Texian Stomping Grounds Page: 39
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The show being over, Keeno himself took the reins and the
horses trotted down the main street drawing the bright-colored
spring wagon with Keeno, John, the bulging gunny sack and the
banjo, but not a single bottle of Yogi Oil. The wagon struck a
bump and out jolted the banjo; but John, quick as a flash, recov-
ered it, and leaped up to his seat beside Keeno, and away they
The next morning Bill with his arm bandaged and squirming
with pain talked with Pete Donald, the town marshal; and when
he removed his bandage, I saw that his wrist was blue and swollen.
He demanded that Pete arrest "that damned scoundrel, Keeno,"
but Pete laughed uproariously and said, "Bill, you old fool, there
is no tellin' where that feller is by this time. Why don't you rub
some Yogi Oil on your arm and hit'll be all right." I have heard
some pretty fair 'cussing; but I have never heard equalled the
stream of profanity, plain and fancy, which Bill let loose that
tranquil autumn Sunday morning.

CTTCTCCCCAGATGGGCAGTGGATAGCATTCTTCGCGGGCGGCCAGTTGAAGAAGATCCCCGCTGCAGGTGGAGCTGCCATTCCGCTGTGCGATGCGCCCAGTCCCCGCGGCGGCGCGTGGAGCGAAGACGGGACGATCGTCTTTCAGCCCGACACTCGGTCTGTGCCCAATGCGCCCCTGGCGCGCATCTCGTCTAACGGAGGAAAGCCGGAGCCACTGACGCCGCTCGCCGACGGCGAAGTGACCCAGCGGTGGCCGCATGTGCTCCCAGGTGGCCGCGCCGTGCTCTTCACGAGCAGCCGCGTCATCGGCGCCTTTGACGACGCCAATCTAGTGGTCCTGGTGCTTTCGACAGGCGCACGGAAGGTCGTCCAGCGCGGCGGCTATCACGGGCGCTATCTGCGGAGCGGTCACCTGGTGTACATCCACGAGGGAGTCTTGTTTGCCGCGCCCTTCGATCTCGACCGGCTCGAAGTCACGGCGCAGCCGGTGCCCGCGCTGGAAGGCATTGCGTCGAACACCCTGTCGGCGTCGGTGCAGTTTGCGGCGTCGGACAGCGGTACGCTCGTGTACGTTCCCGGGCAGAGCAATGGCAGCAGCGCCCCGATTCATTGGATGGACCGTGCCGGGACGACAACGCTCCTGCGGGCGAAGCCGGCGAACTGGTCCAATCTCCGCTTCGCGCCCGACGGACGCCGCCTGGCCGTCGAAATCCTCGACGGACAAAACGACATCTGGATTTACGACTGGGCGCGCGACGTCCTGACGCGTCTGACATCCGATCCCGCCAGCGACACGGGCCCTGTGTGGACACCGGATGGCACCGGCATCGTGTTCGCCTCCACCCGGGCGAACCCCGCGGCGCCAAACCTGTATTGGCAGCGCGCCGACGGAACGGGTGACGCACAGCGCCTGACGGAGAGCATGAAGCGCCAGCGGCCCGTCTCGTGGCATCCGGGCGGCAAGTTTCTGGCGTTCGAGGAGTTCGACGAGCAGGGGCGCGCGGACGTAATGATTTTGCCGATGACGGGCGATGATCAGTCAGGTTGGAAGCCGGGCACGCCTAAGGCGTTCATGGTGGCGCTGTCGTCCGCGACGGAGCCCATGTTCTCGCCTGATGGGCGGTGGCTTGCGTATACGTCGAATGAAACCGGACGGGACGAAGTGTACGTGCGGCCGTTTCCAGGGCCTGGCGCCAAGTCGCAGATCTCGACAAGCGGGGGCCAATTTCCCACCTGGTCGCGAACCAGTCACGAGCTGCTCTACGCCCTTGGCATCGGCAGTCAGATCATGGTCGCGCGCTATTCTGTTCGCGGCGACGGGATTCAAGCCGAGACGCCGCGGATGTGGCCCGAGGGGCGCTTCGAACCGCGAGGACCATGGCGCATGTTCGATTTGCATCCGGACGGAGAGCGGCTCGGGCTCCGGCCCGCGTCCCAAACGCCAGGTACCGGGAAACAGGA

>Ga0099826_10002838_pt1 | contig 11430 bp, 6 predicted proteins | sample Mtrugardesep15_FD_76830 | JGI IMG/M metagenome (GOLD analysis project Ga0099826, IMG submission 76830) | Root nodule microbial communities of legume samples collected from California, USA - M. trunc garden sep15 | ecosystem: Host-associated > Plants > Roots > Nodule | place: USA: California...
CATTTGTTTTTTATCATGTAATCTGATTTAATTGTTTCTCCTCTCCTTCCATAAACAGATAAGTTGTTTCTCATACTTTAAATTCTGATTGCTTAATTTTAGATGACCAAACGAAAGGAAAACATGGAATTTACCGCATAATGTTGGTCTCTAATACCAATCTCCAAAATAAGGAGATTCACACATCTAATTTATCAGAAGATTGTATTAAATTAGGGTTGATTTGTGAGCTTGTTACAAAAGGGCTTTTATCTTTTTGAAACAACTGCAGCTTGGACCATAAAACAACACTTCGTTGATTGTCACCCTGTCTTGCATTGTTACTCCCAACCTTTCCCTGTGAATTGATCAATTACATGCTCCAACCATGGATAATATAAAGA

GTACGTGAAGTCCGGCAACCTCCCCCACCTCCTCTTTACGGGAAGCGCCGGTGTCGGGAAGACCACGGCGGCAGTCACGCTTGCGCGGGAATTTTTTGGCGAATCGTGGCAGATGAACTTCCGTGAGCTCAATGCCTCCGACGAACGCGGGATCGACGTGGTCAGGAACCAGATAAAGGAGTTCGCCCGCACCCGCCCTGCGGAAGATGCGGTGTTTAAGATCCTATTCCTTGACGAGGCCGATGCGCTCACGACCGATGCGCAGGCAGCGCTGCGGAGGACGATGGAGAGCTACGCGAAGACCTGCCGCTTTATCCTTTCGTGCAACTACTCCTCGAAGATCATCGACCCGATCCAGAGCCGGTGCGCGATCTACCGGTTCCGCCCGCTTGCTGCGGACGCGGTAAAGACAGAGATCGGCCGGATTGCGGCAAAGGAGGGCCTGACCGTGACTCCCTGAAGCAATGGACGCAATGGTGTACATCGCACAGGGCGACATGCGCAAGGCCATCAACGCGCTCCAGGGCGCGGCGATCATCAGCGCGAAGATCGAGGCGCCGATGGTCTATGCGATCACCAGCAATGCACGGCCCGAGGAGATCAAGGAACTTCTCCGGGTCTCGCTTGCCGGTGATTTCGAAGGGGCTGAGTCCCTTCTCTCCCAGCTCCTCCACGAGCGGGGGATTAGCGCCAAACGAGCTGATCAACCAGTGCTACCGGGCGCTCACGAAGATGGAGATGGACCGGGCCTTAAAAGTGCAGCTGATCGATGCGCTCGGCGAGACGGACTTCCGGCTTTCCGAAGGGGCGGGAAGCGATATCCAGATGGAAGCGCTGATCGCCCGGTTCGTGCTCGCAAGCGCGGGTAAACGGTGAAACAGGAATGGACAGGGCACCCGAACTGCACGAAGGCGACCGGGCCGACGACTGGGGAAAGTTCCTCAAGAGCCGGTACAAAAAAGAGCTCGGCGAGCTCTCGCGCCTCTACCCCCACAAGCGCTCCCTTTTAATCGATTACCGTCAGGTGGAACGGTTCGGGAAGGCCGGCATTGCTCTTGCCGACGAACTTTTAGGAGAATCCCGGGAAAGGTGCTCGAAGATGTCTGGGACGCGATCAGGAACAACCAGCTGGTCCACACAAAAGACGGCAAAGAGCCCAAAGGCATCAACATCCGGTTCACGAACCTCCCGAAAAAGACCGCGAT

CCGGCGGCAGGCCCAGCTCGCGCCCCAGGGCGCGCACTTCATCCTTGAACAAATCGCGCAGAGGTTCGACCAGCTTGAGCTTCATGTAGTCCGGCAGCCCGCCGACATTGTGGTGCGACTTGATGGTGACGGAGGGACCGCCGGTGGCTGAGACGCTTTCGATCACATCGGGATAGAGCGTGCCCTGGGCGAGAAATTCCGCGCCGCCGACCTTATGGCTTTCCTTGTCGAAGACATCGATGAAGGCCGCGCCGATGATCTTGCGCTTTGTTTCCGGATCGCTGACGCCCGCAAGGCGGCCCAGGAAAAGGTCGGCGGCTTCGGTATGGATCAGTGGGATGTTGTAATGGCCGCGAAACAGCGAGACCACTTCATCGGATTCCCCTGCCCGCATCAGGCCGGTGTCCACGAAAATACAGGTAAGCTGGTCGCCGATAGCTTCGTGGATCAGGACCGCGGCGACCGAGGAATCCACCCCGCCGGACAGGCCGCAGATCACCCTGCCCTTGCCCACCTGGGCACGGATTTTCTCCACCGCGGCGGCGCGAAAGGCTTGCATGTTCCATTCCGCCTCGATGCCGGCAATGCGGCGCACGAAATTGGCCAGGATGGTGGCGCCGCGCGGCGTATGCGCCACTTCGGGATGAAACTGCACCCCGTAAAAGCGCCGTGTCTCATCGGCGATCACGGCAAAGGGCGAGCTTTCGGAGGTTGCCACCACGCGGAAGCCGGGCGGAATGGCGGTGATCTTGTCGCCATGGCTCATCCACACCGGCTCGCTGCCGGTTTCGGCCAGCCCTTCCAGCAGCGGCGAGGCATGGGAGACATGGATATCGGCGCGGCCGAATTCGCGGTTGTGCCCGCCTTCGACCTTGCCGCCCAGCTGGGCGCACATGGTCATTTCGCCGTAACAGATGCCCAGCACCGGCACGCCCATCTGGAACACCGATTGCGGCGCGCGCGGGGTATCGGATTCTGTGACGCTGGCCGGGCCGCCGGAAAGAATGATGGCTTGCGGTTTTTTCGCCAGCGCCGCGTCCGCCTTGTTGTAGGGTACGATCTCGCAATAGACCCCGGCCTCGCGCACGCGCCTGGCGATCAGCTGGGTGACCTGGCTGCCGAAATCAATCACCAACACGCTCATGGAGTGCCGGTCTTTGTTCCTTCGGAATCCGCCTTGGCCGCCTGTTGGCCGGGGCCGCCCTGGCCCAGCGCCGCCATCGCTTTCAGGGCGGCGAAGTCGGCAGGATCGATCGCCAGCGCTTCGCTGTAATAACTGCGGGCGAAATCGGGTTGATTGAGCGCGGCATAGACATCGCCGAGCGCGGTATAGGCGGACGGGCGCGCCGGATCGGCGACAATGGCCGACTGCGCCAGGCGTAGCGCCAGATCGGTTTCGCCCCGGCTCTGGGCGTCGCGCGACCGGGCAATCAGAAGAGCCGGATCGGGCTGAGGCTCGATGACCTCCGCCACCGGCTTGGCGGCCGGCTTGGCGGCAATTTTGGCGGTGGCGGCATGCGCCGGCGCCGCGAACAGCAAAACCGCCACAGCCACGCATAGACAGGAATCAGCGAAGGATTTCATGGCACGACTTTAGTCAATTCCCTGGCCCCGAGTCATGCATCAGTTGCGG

Keeno, the magnificent, has passed on to the bourne of all
good medicine men, and gone also are his spring wagon and
dashing bay horses. His successor, however, may be heard on
the radio, and in various new forms the spirit of Keeno and his
panacea lives on. So, too, lives on that vast throng of us who
in some fashion or another forever crave the balm of Yogi Oil.
Here’s what’s next.
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Dobie, J. Frank (James Frank), 1888-1964. Texian Stomping Grounds, book, 1941; Dallas, Texas. (texashistory.unt.edu/ark:/67531/metadc67663/m1/47/: accessed June 28, 2017), University of North Texas Libraries, The Portal to Texas History, texashistory.unt.edu; crediting UNT Press.